1. Know your triggers. We all have them, and Facebook can’t take the credit. It’s just one big button-pusher. If you’re unhappily single, pictures of lovey couples may make you want to vomit. If you’re unemployed, seeing a post about someone’s recent promotion will make you churn in angst. If you see someone you never really liked having a great time in St. Bart’s, the universe becomes suddenly unfair (by the way, you should really hide some of those feeds). Facebook reflects back to you not just what other people are doing, after all, but your own feelings about yourself and what you feel or fear you are lacking.
My sister, who consumes FB as a way of life, says that things were rockiest online when she was going through a breakup. “I not only had to unfriend him, but all his friends too so I wouldn’t see him tagged in any photos, otherwise I was constantly reminded of how he was going on happily without me,” she recalls.
>>Set some rules. If your jealousy wire gets tripped easily and often, then you should limit how often you check—and WHEN. If 10pm on a Sunday is not a happy time for you, then that’s when you should read something else, like a book.
2. Facebook is a fun-house mirror.
Facebook is not a reflection of reality; it’s a warped, carnival view of how people want their lives to look and be. Meaning: It’s highly curated and shows you only what other people want you to know, and more likely, what they want you to think about them—that they’re: funny, brave, lovable, sexy, snarky, and so on. It doesn’t mean they aren’t these things of course, but let’s just say that no one puts anything into a Facebook filter that they don’t want to look better.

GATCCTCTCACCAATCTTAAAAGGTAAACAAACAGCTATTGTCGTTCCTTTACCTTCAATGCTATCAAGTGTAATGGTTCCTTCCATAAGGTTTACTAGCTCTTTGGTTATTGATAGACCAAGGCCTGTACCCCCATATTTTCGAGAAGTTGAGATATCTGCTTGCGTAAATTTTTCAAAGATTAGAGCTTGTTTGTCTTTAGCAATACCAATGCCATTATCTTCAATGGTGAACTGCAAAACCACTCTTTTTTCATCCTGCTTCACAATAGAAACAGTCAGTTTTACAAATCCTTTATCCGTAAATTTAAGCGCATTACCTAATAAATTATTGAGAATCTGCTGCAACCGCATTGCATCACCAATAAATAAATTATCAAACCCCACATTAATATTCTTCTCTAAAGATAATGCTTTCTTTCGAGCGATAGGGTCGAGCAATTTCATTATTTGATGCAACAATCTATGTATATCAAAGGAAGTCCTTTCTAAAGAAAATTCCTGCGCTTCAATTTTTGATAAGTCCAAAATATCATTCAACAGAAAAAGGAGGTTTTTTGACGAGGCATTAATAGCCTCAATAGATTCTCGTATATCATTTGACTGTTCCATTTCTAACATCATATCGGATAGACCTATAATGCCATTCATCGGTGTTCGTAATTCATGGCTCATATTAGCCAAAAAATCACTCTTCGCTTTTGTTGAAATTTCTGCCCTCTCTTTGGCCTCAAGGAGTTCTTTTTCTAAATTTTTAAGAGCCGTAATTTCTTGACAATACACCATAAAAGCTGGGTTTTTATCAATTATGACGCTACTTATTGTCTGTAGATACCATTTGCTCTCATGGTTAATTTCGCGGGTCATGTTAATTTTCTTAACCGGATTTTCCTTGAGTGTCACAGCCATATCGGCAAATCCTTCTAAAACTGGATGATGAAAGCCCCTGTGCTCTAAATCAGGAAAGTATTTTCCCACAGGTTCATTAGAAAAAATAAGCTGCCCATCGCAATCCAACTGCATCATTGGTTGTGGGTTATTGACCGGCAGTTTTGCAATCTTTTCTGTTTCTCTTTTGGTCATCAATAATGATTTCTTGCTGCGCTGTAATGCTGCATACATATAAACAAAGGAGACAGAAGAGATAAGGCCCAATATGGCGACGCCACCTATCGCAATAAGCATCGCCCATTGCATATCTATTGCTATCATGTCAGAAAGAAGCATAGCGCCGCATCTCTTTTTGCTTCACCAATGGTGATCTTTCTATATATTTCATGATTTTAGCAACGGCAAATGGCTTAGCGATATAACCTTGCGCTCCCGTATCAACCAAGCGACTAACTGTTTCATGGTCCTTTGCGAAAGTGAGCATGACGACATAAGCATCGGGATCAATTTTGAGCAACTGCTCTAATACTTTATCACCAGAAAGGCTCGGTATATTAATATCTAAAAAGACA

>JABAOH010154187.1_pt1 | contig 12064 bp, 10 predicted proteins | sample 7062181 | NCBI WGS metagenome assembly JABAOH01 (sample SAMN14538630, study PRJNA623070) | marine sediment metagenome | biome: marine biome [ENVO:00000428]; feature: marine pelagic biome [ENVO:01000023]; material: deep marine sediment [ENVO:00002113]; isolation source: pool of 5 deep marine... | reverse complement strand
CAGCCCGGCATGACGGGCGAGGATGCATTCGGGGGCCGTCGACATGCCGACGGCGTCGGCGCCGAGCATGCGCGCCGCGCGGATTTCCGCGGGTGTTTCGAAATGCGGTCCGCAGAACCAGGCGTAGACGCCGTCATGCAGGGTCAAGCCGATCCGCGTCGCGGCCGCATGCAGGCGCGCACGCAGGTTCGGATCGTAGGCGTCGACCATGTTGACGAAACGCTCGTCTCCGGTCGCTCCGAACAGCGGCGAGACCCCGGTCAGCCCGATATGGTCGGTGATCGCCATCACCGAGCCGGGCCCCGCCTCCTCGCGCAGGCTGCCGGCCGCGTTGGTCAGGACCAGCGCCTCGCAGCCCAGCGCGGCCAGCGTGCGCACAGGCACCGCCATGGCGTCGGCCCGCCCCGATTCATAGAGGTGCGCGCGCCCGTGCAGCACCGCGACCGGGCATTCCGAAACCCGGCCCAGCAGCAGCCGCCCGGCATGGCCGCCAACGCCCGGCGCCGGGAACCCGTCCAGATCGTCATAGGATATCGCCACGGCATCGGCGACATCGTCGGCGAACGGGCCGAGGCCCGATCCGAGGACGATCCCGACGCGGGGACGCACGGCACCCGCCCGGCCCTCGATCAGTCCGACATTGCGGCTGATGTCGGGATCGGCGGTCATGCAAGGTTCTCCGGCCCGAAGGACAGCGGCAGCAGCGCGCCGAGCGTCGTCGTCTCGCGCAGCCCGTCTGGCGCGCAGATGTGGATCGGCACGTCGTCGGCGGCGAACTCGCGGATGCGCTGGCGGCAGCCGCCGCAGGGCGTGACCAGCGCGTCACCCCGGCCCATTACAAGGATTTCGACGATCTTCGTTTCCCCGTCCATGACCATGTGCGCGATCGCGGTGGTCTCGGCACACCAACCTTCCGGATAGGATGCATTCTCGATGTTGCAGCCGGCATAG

>> Keep a critical eye and a light heart. To judge your own life by the FB-ready versions you see online is a recipe for despair. Remind yourself that every single post is—literally—saying, “like me.” So, go ahead—like them. Throw digital high-fives everywhere and engage in the fun part—which is, at its best, a community of people really trying to make sense of what they’re doing and who they are. Keep that perspective and you can share without self-loathing.
3. Facebook is a magnifying glass—and a litmus test.
Your reactions to what you see on Facebook are anything but objective. Because if you’re seething with anger after a post by someone you barely knew in college, chances are, this has nothing to do with him; it has to do with you. Resist the temptation to make huge sweeping assumptions about other people’s lives or to cast yourself in the role of Miserable Outsider. There’s not a person in your newsfeed, not one, who isn’t unhappy about something right now, who hasn’t been frustrated in the past week, or isn’t achingly lonely from time to time. They’re just not posting a picture about it.
>>Evaluate your choices. Rather than worry that other people’s posts are making you unhappy, or that you aren’t “winning” whatever race you think you’re in, look to the choices you’re making in your actual life right now, because therein lies the real issue. Note I said choices—because if you start believing you’re the victim of circumstance, it’s all over.
Lastly, remember that Facebook was not designed to be a divine oracle; it’s supposed to be fun. It’s your own personalized tabloid news feed, except it’s people spreading gossip about themselves. Which in itself is laughable. Keep that in mind and you’ll be just fine